Less-Is-Better Effect

Four studies related to real reward support the effect of uncertainty in motivation. Thus, this study highlighted the hedonistic aspects of resource allocation methods and determined when accepting one’s destiny hedonically is better than fighting for the best. [Sources: 2]

This study examines repetition decisions, that is, whether to repeat a behavior (such as a purchase) after receiving an incentive (such as a discount). This study documents the motivation-uncertainty effect and indicates when this effect occurs. [Sources: 2]

This effect occurs only when people focus on the process of seeking a reward, not when they focus on the result (the reward itself). Because people are excited to know what they can actually accomplish, working for an indefinite reward makes the whole situation more like a game than a job. [Sources: 2, 6]

They found that more people ran out of water in order to receive an undefined amount of money. This effect did not disappear in four consecutive rounds of testing. To find out if this accelerating effect persists in the context of real-world behavior, Shen and Hsi conducted their experiment in the gym. This acceleration effect occurred regardless of the absolute value or absolute speed of the number, and even when the number was not tied to any particular award. [Sources: 2, 5, 6]

This behavior tracking helps to stimulate further action, and new research shows that even small scores can act as effective motivators if these scores rise. For example, my coauthors and I studied when people work and earn too much (preparing for publication in Psychological Sciences), when free competition makes people unhappy (preparing for publication in OBHDP), why idleness is bad, and how to keep people busy and happy. (2010). in Psychological Science), and which factors have an absolute influence on happiness, and which factors have only a relative influence on happiness (2009 in the Journal of Marketing Research). [Sources: 4, 5]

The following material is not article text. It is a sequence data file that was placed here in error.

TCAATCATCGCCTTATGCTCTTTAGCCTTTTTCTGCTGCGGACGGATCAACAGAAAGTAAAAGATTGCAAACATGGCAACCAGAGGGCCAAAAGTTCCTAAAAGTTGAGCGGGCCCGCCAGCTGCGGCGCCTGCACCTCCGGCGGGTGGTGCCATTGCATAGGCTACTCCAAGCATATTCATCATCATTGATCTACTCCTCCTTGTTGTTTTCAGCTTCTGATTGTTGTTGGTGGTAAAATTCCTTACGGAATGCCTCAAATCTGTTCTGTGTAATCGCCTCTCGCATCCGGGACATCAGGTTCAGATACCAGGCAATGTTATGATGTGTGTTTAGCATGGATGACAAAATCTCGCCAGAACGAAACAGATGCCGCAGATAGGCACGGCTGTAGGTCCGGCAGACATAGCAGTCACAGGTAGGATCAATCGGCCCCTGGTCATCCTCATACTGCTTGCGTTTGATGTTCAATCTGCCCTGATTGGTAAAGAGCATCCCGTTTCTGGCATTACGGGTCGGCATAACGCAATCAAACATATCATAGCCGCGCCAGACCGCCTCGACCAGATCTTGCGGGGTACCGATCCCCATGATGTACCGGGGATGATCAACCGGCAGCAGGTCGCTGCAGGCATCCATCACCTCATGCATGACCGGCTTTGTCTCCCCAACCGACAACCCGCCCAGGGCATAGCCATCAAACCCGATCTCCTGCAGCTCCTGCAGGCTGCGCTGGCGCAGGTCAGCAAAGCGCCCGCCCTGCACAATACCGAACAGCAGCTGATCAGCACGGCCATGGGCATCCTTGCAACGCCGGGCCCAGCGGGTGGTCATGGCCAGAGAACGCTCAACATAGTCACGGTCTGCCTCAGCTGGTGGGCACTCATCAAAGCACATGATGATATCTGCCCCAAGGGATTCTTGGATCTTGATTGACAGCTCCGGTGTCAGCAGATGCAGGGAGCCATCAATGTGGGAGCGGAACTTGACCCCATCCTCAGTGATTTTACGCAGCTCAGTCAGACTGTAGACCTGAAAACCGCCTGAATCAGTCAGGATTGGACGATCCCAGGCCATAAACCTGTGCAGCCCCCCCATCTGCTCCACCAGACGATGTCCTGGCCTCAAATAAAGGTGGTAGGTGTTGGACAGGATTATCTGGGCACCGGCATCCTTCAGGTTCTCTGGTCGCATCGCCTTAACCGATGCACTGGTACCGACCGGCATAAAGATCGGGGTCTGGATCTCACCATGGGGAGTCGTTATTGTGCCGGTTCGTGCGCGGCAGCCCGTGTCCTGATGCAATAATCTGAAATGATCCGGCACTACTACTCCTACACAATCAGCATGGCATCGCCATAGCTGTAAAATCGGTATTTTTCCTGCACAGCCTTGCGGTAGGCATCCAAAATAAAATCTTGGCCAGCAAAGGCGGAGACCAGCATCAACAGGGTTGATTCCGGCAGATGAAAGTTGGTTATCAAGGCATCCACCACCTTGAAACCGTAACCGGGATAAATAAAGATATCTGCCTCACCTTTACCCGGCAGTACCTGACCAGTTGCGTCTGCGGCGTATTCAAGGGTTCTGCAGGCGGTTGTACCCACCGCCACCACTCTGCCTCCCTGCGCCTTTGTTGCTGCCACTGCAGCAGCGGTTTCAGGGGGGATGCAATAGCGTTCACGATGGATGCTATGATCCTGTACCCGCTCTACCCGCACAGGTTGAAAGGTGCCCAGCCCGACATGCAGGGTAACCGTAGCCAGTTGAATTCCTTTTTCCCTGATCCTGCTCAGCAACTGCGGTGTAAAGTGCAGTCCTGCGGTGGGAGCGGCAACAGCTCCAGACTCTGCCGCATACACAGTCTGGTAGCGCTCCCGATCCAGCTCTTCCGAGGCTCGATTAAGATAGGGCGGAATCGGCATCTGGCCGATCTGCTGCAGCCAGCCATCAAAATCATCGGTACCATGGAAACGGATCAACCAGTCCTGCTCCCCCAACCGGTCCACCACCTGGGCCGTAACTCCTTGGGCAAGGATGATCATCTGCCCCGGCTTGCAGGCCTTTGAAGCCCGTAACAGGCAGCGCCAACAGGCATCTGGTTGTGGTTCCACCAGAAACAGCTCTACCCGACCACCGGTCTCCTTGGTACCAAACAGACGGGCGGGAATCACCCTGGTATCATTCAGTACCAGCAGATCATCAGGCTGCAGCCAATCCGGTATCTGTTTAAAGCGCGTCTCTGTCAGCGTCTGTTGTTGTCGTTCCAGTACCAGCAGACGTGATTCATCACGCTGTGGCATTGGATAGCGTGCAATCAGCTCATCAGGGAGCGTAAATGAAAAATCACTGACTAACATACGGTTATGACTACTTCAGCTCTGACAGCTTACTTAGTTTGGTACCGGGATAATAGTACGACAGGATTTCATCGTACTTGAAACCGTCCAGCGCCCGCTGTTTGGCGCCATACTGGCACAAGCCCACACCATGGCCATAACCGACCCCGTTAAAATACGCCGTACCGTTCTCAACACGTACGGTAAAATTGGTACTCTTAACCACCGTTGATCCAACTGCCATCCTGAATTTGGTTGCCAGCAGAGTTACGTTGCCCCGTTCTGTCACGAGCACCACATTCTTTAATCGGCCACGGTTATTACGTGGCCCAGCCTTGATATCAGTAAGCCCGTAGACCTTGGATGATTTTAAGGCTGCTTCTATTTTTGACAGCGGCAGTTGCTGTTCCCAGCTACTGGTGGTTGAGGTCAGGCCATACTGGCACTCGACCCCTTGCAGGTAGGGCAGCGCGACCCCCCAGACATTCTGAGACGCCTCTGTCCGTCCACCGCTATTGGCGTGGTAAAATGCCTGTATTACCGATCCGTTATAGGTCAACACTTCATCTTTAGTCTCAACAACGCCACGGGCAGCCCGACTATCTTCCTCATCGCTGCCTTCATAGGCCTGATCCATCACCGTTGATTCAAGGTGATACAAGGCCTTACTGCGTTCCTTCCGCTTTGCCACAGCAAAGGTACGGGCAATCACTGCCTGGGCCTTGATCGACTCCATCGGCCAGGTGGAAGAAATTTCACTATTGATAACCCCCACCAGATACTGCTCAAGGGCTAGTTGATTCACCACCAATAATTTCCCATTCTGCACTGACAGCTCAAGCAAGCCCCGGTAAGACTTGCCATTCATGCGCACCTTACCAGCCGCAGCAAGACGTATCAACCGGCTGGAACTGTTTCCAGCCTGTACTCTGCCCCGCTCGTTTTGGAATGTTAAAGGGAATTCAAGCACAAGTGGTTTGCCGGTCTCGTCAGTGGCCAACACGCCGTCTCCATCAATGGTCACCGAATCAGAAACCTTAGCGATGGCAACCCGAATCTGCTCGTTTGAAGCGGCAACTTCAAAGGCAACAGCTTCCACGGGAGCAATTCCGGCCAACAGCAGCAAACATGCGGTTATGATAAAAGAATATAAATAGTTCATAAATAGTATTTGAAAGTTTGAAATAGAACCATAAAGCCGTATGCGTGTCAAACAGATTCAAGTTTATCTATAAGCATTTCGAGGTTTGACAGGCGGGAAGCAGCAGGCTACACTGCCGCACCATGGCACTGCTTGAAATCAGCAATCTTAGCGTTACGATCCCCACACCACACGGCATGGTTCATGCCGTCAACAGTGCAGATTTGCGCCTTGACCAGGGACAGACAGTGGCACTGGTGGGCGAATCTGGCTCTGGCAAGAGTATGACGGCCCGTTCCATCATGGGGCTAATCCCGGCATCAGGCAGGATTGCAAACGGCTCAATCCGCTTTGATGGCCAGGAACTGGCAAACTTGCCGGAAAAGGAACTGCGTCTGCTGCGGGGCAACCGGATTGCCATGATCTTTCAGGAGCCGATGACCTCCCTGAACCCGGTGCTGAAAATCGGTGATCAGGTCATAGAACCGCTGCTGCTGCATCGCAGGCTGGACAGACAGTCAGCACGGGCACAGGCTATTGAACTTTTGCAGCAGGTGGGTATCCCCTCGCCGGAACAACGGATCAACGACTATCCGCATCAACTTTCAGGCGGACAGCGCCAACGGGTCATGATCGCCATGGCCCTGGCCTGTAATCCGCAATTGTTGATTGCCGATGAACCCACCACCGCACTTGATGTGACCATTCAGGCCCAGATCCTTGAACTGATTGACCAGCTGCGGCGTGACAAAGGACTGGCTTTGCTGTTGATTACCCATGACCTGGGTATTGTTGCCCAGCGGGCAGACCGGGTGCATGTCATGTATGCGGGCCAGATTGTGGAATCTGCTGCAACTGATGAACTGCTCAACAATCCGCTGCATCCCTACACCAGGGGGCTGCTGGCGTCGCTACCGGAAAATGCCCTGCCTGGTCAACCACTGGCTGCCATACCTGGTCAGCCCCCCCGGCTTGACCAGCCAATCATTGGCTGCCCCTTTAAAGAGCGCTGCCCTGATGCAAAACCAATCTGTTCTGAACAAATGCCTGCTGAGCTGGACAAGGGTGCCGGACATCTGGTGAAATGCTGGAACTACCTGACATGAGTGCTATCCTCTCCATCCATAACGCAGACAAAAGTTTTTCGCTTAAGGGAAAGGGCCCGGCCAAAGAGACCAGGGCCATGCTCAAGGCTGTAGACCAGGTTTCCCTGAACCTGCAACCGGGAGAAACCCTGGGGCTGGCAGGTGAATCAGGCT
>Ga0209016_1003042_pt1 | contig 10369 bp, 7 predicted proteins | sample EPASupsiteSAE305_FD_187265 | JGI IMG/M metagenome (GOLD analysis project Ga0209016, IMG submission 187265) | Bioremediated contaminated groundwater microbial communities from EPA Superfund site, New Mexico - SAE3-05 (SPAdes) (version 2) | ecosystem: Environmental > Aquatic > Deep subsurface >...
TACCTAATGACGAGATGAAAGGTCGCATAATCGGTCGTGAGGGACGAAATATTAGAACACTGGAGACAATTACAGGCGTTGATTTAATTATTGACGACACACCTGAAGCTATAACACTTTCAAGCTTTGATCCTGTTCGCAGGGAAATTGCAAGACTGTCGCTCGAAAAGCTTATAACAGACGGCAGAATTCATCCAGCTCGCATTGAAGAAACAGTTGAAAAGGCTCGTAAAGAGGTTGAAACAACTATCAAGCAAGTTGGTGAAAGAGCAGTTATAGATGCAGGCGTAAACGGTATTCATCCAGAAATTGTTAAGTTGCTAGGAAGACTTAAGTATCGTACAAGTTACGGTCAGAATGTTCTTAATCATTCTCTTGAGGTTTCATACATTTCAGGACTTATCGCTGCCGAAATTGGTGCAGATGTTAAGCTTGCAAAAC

Christopher K. Hsee and Reed Hastie of the University of Chicago pointed out four main reasons why we do not follow the decisions that make us happy (Hsee & Hastie, 2006). We like that our decision-making process looks reasonable; unfortunately, seemingly rational decisions can make us less happy. Studies have shown that people prefer to receive beetle chocolate as a gift compared to heart-shaped chocolate, even if they know they prefer heart-shaped chocolate. [Sources: 3]

It makes more sense to choose the most expensive gift, but it makes people less happy. Therefore, “if givers want the recipients of gifts to perceive them as generous, it is best for them to present a valuable item from the low value category (for example, Thaler (1980) called this model this model – the fact that people often demand a lot more in order to give up item than they would be willing to pay to acquire it: the endowment effect. [Sources: 3, 8, 11]

However, these effects only apply to products that are unfamiliar to buyers and do not have observable target prices, and can be mitigated if sellers are encouraged to mimic a single pricing decision. The point is, the human brain doesn’t like to think about cost or prices in isolation. They look for benchmarks – 40-piece crockery sets or 10-ounce cups – and think about relative value. [Sources: 1, 2]

As with Hsees items, people are looking at a 40-piece cookware set with 9 broken pieces, I see a 5-piece play set with 2 games that I already have. This “3 out of 5” comparison would lower my rating for the package. He explains this “less is better” phenomenon by the fact that in a separate evaluation mode, we compare options – clothing, video game kits, dinnerware sets – with a benchmark for that category. [Sources: 1]

Evidence has shown that this only happens when options are individually assessed; it disappears when they are evaluated together. Fischbach, Hsi, and Shen explain this effect by postulating that making the unknown known — that is, figuring out what is in the wrapped package, or figuring out what reward it got — is a positive experience. The conventional wisdom is that people will feel happier with more favorable assumptions (such as higher income) than less favorable assumptions. [Sources: 2, 6, 11]